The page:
Norway to Fine Tesla $16k Over Battery Throttling: Will the US Follow Suit?
A court in Norway has found Tesla guilty of throttling its vehicles’ battery power through a software update, diminishing their range and charging speed. The EV company will have to pay $16,000 each to 30 Norwegian Tesla owners who filed suit.
Tesla claims the update was intended to increase the safety and longevity of the batteries for their Model S and Model X vehicles. In January, a video surfaced of a Tesla car exploding in a Chinese parking garage after the battery was damaged. The move to diminish battery power to improve safety is believed to be in response to this and related concerns.
Consumers are up in arms over Tesla’s handling of the issue–and not just in Norway. A lawsuit in Northern California is seeking to obtain class action status to compensate owners of affected vehicles in the US. The suit alleges that,
“Under the guise of ‘safety’ and increasing the ‘longevity’ of the batteries of the Class Vehicles, Tesla fraudulently manipulated its software with the intent to avoid its duties and legal obligations to customers to fix, repair, or replace the batteries of the Class Vehicles, all of which Tesla knew were defective, yet failed to inform its customers of the defects”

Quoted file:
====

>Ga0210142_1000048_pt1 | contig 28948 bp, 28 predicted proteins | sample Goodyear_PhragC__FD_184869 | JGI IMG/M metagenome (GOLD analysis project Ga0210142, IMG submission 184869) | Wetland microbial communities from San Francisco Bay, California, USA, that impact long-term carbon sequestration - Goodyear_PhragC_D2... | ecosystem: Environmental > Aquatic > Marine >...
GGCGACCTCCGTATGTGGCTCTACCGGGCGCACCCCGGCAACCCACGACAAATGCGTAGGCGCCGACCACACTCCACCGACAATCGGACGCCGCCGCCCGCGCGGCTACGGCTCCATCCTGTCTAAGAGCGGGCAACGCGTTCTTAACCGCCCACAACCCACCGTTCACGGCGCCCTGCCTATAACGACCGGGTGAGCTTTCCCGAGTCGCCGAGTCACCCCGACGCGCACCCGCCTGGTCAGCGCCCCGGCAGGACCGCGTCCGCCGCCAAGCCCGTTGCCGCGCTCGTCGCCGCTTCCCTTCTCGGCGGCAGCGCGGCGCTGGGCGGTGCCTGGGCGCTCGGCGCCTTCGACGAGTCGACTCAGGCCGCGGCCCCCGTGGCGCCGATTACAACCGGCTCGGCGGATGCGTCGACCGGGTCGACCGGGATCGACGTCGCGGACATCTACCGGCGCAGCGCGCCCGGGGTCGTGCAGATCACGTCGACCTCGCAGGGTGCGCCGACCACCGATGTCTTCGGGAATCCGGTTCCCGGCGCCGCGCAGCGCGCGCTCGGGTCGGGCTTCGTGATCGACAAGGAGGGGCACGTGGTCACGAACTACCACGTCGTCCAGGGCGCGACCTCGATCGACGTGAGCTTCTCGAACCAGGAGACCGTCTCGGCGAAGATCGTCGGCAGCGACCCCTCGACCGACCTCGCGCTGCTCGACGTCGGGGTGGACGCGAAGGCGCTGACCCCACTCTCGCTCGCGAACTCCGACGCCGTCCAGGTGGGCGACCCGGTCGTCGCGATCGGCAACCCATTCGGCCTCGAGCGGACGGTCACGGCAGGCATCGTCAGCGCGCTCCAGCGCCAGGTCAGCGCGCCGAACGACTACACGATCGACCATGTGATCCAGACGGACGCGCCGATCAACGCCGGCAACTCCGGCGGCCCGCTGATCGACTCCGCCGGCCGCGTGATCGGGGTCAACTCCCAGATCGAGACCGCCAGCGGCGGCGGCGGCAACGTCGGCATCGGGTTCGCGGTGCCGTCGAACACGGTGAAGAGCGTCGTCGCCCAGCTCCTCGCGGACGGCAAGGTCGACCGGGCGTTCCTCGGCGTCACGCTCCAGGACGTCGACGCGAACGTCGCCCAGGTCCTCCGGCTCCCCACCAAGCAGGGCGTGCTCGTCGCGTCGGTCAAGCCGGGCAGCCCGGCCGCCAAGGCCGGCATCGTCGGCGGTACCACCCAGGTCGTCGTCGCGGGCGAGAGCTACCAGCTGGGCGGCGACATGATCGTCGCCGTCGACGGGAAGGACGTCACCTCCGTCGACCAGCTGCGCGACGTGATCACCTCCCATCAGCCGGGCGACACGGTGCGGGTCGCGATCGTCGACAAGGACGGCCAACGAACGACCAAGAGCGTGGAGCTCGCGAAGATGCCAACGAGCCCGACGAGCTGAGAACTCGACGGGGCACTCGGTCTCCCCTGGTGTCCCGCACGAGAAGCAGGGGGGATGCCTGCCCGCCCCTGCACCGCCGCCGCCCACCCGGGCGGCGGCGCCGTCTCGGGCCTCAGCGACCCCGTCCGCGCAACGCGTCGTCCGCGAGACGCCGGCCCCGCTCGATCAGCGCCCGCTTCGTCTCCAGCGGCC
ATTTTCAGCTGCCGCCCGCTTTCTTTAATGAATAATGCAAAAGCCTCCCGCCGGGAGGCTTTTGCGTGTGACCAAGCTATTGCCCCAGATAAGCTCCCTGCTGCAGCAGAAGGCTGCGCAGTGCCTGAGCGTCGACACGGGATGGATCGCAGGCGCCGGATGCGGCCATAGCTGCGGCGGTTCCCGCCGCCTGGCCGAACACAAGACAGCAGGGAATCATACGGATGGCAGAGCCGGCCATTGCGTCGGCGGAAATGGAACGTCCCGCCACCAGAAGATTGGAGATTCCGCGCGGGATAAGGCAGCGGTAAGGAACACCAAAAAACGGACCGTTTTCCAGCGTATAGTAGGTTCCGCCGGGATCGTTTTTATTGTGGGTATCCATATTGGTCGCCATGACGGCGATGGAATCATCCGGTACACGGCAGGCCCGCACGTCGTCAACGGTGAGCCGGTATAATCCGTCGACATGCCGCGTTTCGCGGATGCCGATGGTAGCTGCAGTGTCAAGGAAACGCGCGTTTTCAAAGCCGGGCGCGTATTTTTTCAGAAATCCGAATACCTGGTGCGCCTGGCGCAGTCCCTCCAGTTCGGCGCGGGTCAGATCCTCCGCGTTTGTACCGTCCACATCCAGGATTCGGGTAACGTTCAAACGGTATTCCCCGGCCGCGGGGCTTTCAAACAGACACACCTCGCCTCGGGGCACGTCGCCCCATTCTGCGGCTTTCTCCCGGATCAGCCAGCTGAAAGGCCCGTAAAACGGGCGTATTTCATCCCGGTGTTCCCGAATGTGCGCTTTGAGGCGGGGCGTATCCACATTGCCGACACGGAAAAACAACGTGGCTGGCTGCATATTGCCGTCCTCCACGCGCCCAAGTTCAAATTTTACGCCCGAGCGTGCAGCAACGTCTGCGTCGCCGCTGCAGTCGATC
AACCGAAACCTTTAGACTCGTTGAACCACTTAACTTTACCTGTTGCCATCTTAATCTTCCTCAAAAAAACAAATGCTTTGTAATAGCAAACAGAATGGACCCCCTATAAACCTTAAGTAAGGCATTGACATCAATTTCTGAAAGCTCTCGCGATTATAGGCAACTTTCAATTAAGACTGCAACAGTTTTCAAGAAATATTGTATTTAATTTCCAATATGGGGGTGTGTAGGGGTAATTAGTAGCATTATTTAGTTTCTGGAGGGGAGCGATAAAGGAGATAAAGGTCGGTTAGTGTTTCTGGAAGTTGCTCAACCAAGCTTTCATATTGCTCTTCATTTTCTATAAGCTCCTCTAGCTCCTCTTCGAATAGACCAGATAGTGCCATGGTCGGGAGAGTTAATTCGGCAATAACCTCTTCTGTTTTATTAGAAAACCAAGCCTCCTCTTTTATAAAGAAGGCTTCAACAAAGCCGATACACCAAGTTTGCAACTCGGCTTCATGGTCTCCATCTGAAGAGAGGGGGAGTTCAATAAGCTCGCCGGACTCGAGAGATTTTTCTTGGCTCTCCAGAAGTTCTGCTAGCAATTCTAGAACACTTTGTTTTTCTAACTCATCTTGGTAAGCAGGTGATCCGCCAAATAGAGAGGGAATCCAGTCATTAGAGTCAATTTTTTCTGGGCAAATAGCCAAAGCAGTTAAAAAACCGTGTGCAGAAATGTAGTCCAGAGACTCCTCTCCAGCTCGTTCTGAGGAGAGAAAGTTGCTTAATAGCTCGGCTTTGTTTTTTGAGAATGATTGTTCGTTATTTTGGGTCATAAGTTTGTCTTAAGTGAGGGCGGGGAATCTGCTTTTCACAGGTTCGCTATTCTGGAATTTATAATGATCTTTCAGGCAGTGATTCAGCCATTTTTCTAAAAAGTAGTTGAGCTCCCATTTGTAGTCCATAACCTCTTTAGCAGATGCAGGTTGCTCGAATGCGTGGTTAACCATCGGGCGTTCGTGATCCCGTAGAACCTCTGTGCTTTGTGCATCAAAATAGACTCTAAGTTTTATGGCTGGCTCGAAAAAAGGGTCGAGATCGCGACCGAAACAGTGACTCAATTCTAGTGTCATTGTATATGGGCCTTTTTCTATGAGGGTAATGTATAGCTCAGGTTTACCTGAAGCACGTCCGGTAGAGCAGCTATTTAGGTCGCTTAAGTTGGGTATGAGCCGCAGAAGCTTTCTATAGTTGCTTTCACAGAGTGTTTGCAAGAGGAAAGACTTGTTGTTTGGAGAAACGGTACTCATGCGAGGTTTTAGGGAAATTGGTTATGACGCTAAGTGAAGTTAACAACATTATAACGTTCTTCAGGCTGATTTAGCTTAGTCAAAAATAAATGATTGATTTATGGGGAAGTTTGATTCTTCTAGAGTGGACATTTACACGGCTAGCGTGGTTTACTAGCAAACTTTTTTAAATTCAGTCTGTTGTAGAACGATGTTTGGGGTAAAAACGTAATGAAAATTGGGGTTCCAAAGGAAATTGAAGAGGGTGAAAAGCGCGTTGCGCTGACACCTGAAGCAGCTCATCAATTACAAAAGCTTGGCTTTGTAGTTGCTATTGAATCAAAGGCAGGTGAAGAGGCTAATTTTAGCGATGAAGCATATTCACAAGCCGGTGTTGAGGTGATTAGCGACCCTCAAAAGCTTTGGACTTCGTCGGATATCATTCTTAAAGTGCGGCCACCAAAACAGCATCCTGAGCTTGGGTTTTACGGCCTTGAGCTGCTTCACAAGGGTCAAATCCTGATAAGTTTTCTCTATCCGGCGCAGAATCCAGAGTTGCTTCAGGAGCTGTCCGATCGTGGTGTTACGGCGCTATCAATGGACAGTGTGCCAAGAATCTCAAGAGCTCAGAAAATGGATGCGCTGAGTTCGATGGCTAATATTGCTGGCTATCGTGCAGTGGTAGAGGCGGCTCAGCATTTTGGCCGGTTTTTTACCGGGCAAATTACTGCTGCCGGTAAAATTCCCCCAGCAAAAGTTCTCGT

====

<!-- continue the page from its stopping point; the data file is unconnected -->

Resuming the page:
Tesla isn’t alone in the domain of consumer class action suits against car manufacturers. Mercedes-Benz faced a similar suit in 2020 for cheating emissions tests with its BlueTec diesel vehicles. Owners of affected vehicles may be paid upwards of $3000 to compensate for defective vehicles that failed to meet emissions standards on the road. If the suit gains traction, Tesla owners across America will seek similar compensation for their defective batteries.
CCC is closely monitoring this case as it nears class certification. We are proud to be your source for class action news and claim filing services. To receive updates about this and other similar cases that may affect you, sign up for email updates and follow our blog for more postings.